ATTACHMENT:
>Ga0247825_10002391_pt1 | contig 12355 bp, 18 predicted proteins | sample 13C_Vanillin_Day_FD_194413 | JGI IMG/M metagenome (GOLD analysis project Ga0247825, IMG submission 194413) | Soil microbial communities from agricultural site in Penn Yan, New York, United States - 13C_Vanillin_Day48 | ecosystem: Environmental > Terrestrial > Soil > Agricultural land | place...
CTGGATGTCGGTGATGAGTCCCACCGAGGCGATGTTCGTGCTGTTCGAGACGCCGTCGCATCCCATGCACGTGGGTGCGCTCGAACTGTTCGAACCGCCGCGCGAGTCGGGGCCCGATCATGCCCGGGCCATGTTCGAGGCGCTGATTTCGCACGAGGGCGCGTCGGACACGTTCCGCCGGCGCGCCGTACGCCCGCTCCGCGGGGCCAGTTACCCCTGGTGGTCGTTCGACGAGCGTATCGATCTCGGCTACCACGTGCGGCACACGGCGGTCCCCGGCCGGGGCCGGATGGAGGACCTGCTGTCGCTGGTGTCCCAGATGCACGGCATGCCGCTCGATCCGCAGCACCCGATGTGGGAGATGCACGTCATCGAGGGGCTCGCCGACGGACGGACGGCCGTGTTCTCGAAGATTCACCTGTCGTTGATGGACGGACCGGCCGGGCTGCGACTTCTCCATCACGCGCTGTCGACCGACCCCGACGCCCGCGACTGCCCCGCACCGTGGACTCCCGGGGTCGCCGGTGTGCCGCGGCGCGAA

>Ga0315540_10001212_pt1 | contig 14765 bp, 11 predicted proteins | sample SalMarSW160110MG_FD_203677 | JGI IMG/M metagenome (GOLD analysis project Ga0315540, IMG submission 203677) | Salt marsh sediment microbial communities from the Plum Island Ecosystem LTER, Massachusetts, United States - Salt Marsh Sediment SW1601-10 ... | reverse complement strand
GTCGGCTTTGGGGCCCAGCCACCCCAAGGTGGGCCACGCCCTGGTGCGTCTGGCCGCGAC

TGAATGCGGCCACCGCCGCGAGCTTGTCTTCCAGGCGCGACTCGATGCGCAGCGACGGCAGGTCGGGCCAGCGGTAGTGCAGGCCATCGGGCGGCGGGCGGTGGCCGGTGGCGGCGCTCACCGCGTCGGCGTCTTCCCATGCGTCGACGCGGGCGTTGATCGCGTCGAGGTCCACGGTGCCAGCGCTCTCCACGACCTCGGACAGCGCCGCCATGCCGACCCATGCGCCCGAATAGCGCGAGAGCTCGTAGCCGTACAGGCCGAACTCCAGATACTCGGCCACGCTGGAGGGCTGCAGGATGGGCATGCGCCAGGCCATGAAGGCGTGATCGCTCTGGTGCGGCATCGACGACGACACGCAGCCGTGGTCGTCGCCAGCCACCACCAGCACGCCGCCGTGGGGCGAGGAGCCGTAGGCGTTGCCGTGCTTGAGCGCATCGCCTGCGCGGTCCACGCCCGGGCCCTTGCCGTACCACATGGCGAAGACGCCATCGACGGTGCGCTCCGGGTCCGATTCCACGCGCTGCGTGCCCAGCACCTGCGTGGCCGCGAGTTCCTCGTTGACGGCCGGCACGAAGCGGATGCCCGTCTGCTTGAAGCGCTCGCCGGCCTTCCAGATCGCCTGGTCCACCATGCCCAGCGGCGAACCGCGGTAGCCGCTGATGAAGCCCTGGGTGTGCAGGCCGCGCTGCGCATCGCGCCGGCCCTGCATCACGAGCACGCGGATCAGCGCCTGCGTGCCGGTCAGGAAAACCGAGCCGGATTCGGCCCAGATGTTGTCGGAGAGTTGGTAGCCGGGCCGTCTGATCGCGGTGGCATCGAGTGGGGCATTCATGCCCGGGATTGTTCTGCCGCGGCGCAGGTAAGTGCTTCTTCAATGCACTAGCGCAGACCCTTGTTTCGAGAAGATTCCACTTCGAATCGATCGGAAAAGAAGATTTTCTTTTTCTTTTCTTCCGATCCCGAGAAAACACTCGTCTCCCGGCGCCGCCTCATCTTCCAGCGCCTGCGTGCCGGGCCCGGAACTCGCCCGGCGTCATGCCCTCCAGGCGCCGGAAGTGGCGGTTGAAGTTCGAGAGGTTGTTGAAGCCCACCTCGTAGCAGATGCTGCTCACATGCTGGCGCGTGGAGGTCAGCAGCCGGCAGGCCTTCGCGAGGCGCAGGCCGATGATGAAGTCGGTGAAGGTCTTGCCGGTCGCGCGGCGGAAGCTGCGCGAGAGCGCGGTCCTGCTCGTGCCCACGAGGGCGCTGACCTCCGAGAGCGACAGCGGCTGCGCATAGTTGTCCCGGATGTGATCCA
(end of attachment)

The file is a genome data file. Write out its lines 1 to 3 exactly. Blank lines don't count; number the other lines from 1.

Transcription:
>Ga0247825_10002391_pt1 | contig 12355 bp, 18 predicted proteins | sample 13C_Vanillin_Day_FD_194413 | JGI IMG/M metagenome (GOLD analysis project Ga0247825, IMG submission 194413) | Soil microbial communities from agricultural site in Penn Yan, New York, United States - 13C_Vanillin_Day48 | ecosystem: Environmental > Terrestrial > Soil > Agricultural land | place...
CTGGATGTCGGTGATGAGTCCCACCGAGGCGATGTTCGTGCTGTTCGAGACGCCGTCGCATCCCATGCACGTGGGTGCGCTCGAACTGTTCGAACCGCCGCGCGAGTCGGGGCCCGATCATGCCCGGGCCATGTTCGAGGCGCTGATTTCGCACGAGGGCGCGTCGGACACGTTCCGCCGGCGCGCCGTACGCCCGCTCCGCGGGGCCAGTTACCCCTGGTGGTCGTTCGACGAGCGTATCGATCTCGGCTACCACGTGCGGCACACGGCGGTCCCCGGCCGGGGCCGGATGGAGGACCTGCTGTCGCTGGTGTCCCAGATGCACGGCATGCCGCTCGATCCGCAGCACCCGATGTGGGAGATGCACGTCATCGAGGGGCTCGCCGACGGACGGACGGCCGTGTTCTCGAAGATTCACCTGTCGTTGATGGACGGACCGGCCGGGCTGCGACTTCTCCATCACGCGCTGTCGACCGACCCCGACGCCCGCGACTGCCCCGCACCGTGGACTCCCGGGGTCGCCGGTGTGCCGCGGCGCGAA

>Ga0315540_10001212_pt1 | contig 14765 bp, 11 predicted proteins | sample SalMarSW160110MG_FD_203677 | JGI IMG/M metagenome (GOLD analysis project Ga0315540, IMG submission 203677) | Salt marsh sediment microbial communities from the Plum Island Ecosystem LTER, Massachusetts, United States - Salt Marsh Sediment SW1601-10 ... | reverse complement strand